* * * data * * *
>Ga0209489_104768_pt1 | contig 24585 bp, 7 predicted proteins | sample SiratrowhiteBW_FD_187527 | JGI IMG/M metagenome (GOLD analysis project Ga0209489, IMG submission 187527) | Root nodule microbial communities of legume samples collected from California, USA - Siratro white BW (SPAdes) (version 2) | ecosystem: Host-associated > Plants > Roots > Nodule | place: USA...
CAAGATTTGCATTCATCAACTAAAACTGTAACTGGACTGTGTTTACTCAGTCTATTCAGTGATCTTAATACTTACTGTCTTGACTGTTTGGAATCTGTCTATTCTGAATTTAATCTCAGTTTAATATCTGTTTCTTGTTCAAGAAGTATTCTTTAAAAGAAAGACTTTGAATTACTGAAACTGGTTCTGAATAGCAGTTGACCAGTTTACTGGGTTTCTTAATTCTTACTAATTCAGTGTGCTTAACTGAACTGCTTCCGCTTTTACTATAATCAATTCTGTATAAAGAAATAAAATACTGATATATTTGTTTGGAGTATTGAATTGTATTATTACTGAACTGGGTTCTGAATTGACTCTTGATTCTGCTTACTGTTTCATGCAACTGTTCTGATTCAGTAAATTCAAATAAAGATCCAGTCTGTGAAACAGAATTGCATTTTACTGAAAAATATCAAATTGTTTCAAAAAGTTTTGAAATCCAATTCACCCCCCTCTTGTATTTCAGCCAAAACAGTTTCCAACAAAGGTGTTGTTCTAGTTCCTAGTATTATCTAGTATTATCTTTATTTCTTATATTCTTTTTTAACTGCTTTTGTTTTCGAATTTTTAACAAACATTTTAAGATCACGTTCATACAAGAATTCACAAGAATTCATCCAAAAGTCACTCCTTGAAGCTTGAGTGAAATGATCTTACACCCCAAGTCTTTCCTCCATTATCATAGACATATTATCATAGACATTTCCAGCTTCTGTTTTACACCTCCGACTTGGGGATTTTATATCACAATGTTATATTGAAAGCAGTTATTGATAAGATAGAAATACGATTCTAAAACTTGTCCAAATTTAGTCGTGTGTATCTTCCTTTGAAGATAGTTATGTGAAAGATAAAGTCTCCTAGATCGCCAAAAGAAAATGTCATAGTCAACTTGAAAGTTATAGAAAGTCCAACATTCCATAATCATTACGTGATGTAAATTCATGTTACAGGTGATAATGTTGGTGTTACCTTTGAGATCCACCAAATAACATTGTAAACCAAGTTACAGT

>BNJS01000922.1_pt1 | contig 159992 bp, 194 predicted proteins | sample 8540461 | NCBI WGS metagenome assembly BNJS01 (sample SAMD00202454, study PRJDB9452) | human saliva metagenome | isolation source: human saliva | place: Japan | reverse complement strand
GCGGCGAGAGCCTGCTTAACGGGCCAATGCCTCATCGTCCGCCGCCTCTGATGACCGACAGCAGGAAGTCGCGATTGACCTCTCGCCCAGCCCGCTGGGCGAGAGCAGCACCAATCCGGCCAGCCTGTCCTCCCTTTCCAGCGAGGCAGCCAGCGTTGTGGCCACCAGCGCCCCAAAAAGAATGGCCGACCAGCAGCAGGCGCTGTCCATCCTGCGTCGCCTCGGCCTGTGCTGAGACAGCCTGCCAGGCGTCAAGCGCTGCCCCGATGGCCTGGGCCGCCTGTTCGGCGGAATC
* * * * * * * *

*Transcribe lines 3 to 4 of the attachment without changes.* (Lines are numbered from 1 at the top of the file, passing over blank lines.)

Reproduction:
>BNJS01000922.1_pt1 | contig 159992 bp, 194 predicted proteins | sample 8540461 | NCBI WGS metagenome assembly BNJS01 (sample SAMD00202454, study PRJDB9452) | human saliva metagenome | isolation source: human saliva | place: Japan | reverse complement strand
GCGGCGAGAGCCTGCTTAACGGGCCAATGCCTCATCGTCCGCCGCCTCTGATGACCGACAGCAGGAAGTCGCGATTGACCTCTCGCCCAGCCCGCTGGGCGAGAGCAGCACCAATCCGGCCAGCCTGTCCTCCCTTTCCAGCGAGGCAGCCAGCGTTGTGGCCACCAGCGCCCCAAAAAGAATGGCCGACCAGCAGCAGGCGCTGTCCATCCTGCGTCGCCTCGGCCTGTGCTGAGACAGCCTGCCAGGCGTCAAGCGCTGCCCCGATGGCCTGGGCCGCCTGTTCGGCGGAATC